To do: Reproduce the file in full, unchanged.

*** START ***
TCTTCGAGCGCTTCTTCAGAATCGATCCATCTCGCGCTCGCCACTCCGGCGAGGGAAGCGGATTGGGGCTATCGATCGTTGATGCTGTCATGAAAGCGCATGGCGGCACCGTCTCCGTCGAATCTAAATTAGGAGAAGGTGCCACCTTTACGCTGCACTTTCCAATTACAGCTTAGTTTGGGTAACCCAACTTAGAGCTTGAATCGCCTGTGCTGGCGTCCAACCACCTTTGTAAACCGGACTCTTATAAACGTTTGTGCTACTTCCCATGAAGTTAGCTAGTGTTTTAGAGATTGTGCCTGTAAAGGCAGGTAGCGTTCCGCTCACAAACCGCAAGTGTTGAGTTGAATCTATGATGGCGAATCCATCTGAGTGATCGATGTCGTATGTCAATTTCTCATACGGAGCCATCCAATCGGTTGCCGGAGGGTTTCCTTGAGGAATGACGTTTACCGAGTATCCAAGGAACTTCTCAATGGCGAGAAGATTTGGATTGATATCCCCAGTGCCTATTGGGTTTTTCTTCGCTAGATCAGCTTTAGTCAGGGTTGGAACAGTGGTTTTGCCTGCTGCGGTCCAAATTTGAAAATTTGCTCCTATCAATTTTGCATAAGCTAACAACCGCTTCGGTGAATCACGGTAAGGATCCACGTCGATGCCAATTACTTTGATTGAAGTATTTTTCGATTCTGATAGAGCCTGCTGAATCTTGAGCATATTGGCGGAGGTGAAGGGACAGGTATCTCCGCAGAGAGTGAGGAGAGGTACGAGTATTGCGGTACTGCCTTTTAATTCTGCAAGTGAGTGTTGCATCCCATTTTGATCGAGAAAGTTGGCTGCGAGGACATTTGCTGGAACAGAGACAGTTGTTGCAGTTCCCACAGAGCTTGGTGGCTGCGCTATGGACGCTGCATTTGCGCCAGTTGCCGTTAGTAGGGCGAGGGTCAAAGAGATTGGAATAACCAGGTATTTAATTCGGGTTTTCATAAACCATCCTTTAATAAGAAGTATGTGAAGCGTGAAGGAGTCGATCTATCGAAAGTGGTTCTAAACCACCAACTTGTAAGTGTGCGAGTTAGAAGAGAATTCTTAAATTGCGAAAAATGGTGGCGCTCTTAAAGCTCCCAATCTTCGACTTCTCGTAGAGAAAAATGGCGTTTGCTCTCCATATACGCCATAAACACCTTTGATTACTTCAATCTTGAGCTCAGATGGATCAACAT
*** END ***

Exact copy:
TCTTCGAGCGCTTCTTCAGAATCGATCCATCTCGCGCTCGCCACTCCGGCGAGGGAAGCGGATTGGGGCTATCGATCGTTGATGCTGTCATGAAAGCGCATGGCGGCACCGTCTCCGTCGAATCTAAATTAGGAGAAGGTGCCACCTTTACGCTGCACTTTCCAATTACAGCTTAGTTTGGGTAACCCAACTTAGAGCTTGAATCGCCTGTGCTGGCGTCCAACCACCTTTGTAAACCGGACTCTTATAAACGTTTGTGCTACTTCCCATGAAGTTAGCTAGTGTTTTAGAGATTGTGCCTGTAAAGGCAGGTAGCGTTCCGCTCACAAACCGCAAGTGTTGAGTTGAATCTATGATGGCGAATCCATCTGAGTGATCGATGTCGTATGTCAATTTCTCATACGGAGCCATCCAATCGGTTGCCGGAGGGTTTCCTTGAGGAATGACGTTTACCGAGTATCCAAGGAACTTCTCAATGGCGAGAAGATTTGGATTGATATCCCCAGTGCCTATTGGGTTTTTCTTCGCTAGATCAGCTTTAGTCAGGGTTGGAACAGTGGTTTTGCCTGCTGCGGTCCAAATTTGAAAATTTGCTCCTATCAATTTTGCATAAGCTAACAACCGCTTCGGTGAATCACGGTAAGGATCCACGTCGATGCCAATTACTTTGATTGAAGTATTTTTCGATTCTGATAGAGCCTGCTGAATCTTGAGCATATTGGCGGAGGTGAAGGGACAGGTATCTCCGCAGAGAGTGAGGAGAGGTACGAGTATTGCGGTACTGCCTTTTAATTCTGCAAGTGAGTGTTGCATCCCATTTTGATCGAGAAAGTTGGCTGCGAGGACATTTGCTGGAACAGAGACAGTTGTTGCAGTTCCCACAGAGCTTGGTGGCTGCGCTATGGACGCTGCATTTGCGCCAGTTGCCGTTAGTAGGGCGAGGGTCAAAGAGATTGGAATAACCAGGTATTTAATTCGGGTTTTCATAAACCATCCTTTAATAAGAAGTATGTGAAGCGTGAAGGAGTCGATCTATCGAAAGTGGTTCTAAACCACCAACTTGTAAGTGTGCGAGTTAGAAGAGAATTCTTAAATTGCGAAAAATGGTGGCGCTCTTAAAGCTCCCAATCTTCGACTTCTCGTAGAGAAAAATGGCGTTTGCTCTCCATATACGCCATAAACACCTTTGATTACTTCAATCTTGAGCTCAGATGGATCAACAT